Between 1961 and 1973 the United States carried out a series of nuclear tests designed to explore possible peaceful uses for all these damn nukes we had sitting around.Â Since we inexplicably were not yet dropping them on the Ruskies’ heads, the military-industrial complex looked for other excuses to blow shit to smithereens.Â Operation (or more commonly, Project) Plowshare consisted of nearly thirty test shots at locations around the country (mainly the Nevada Test Site, but tests were also conducted in New Mexico and Colorado) chiefly for the purpose of seeing how much dirt you could fling out of a hole with a big-ass atom bomb.
As it turns out, quite a bit!Â The Sedan shot, conducted on July 6, 1962, was the test of a 104 kiloton thermonuclear device.Â They dug a hole in the desert more than 600 feet deep and stuck the bomb in there, then set that shit off to see what would happen.Â The result was the largest man-made crater in the US, about 1200 feet across and 300 feet deep.Â However, another, less awesome result was a huge radioactive cloud which spread fallout in a narrow band across several neighbouring states.Â Sedan was either the worst or second worst (depending on how you measure it) test at the Nevada Test Site in terms of radionuclide dispersal.Â Of course, to be completely fair, the highest measured exposure levels from the fallout was about 0.35 millisieverts, which is close to the dose everybody receives naturally from the environment each year, and is an order of magnitude less than the dose a woman receives from having a mammogram (which is about 3 millisievert.)Â But, you know, fallout is FALLOUT, and that’s bad.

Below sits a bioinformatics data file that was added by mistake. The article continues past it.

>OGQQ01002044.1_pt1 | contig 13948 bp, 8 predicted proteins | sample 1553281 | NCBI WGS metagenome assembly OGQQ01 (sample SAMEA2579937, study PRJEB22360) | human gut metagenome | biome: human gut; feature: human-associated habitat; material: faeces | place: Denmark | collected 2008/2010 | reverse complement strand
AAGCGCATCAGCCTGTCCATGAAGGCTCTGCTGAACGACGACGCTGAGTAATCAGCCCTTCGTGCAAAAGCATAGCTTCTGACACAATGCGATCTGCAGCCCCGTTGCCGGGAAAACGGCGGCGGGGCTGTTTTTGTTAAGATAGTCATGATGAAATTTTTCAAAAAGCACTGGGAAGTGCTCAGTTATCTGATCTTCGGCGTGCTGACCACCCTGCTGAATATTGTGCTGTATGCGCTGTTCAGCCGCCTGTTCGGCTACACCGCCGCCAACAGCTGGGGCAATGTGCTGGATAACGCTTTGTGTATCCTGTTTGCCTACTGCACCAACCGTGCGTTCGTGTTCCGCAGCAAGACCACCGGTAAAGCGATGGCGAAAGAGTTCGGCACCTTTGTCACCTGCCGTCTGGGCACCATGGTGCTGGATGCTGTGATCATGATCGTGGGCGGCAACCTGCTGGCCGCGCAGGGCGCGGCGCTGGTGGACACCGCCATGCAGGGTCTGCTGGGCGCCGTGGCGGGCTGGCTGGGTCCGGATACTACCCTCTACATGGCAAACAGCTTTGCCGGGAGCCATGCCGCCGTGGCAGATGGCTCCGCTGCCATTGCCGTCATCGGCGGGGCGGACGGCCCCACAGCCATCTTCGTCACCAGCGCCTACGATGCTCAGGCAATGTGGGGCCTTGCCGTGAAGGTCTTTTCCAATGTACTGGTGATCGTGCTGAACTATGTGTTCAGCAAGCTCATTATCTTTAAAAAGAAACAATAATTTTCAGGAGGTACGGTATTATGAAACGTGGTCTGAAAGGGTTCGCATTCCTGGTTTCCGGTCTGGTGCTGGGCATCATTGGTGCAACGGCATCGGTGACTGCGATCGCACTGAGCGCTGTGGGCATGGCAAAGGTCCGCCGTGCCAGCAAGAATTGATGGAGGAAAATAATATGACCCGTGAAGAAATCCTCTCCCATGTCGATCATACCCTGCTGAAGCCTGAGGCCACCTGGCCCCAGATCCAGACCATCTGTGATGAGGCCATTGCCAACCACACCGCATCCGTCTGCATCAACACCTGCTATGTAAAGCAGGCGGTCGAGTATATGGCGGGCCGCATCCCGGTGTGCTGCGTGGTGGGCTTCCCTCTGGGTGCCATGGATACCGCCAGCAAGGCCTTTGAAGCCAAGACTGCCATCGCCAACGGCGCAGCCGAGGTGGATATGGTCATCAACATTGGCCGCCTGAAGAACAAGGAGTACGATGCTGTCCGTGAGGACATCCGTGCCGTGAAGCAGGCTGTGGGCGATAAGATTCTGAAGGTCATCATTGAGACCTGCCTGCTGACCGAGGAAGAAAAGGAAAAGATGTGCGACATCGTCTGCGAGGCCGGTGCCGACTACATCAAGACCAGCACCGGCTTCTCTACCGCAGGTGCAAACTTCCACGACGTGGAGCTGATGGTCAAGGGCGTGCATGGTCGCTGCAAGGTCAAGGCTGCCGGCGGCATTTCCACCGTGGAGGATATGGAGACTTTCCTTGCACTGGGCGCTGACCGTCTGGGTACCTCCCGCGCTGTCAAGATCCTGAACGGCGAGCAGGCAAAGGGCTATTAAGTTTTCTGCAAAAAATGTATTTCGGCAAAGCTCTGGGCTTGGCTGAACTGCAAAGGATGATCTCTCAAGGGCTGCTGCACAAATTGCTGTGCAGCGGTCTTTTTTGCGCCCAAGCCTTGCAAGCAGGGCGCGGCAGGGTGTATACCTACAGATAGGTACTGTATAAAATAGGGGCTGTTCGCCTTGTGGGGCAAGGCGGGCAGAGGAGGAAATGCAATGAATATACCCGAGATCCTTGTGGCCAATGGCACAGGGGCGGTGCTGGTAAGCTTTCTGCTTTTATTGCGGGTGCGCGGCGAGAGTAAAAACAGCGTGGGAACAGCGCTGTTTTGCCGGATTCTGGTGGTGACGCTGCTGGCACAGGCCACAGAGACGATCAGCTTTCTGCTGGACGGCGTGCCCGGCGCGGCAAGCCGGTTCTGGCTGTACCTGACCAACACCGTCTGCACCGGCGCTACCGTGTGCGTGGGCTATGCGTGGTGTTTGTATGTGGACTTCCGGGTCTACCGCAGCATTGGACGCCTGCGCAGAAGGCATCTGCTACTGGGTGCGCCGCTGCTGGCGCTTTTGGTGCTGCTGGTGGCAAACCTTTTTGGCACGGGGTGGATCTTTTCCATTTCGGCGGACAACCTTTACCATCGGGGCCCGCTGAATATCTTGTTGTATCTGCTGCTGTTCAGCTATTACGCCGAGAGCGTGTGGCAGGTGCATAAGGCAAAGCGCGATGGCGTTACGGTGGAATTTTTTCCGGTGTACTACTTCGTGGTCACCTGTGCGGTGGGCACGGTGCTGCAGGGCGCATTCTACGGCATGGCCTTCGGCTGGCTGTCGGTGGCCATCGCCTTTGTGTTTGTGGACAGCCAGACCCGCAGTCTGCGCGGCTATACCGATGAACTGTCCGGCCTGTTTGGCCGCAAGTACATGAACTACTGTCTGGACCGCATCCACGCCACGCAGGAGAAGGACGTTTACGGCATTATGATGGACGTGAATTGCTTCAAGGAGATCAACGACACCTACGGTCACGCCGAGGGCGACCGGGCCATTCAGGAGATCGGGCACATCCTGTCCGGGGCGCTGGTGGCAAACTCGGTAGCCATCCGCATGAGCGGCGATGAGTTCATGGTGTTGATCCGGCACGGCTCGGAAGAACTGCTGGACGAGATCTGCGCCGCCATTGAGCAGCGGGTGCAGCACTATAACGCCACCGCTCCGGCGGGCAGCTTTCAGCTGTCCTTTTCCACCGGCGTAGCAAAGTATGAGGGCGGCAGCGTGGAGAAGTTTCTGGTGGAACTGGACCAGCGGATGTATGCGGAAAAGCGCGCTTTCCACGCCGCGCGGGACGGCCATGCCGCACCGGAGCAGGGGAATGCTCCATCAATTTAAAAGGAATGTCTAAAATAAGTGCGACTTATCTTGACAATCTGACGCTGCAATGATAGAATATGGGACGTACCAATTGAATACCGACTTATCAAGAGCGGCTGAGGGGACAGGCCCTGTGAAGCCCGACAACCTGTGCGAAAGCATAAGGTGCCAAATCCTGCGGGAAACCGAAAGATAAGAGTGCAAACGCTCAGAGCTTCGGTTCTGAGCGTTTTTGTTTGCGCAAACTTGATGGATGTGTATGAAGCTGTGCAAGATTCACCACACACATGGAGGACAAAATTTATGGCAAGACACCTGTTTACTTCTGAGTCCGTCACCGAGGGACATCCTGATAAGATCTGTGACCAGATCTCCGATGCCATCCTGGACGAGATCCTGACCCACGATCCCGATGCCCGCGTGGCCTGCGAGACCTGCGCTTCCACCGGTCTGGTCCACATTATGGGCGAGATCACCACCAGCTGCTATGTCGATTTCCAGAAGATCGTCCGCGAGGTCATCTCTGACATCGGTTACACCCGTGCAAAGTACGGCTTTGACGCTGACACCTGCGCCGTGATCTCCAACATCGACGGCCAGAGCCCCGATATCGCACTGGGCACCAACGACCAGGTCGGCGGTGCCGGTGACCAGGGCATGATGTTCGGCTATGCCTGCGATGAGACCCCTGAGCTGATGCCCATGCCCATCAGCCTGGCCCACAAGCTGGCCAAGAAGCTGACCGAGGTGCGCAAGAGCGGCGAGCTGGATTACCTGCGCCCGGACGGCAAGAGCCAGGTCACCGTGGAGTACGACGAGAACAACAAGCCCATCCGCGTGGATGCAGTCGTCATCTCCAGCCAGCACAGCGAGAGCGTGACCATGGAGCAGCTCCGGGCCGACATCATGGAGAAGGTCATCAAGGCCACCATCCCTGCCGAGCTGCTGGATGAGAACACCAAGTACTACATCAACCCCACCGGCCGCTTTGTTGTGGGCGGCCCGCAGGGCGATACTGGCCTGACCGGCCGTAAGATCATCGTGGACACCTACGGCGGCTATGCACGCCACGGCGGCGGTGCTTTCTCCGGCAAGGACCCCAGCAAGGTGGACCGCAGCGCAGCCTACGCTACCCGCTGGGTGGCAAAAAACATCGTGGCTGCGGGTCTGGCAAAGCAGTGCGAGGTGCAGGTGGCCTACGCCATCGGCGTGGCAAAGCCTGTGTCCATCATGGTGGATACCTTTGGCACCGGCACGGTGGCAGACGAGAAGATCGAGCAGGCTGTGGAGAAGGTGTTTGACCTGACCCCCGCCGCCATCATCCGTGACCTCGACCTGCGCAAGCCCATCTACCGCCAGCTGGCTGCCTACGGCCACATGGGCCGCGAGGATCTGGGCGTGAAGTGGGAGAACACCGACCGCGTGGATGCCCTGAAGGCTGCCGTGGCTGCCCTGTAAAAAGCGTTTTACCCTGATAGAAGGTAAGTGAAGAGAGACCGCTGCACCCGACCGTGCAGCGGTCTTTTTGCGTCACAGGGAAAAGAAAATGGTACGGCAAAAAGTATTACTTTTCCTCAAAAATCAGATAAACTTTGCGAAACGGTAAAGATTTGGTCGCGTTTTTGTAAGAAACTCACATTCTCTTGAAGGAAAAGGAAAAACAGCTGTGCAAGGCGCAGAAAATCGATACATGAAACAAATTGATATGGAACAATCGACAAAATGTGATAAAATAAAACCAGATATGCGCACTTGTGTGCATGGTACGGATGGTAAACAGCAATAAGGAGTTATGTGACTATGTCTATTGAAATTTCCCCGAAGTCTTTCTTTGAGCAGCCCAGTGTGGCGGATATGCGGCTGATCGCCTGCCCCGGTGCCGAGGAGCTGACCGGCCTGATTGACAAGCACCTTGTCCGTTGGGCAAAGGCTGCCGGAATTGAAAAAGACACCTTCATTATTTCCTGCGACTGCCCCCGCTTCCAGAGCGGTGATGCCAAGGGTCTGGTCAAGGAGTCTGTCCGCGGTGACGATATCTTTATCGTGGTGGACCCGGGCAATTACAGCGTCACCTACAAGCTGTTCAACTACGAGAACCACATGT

Sedan was a would-be test on a small scale of the type of excavation explosions that would be needed for Operation Chariot.Â In 1958, Edward Teller, the “father of the H-bomb,” decided Alaska needed a new harbor.Â And he was going to make them one using huge nukes!Â The harbor would be dug using 5 multi-megaton devices, set off in a precise configuration so that the end result would be a nice deep-water harbor.Â It was supposed to look something like this:
Pretty awesome, huh?Â Anyhow, as you might have guessed, this plan was never realized, partly because of the always-present fear of fallout, but mainly because nobody could figure out what to do with the harbor once it was created anyhow.Â There wasn’t really any need for one in that area, and the old “build it and they will come” philosophy wasn’t gaining much traction.
One of the less crazy of the Plowshare tests had to do with setting off nukes in deep underground natural gas fields, so as to stimulate the flow of gas from “tight” formations.Â As it turns out, this actually works, and increased natural gas flow resulted from several test shots in Colorado.Â However, a major drawback put the kibosh to the whole plan–the gas that was extracted from the fields after the nuclear detonations was too radioactive for safe use.
Over the course of 12 years, the US spent close to $800 million on Project Plowshare tests, with little to show for it except a big hole in the desert.Â Thus ended the great “blowin’ up shit for peace!” experiment.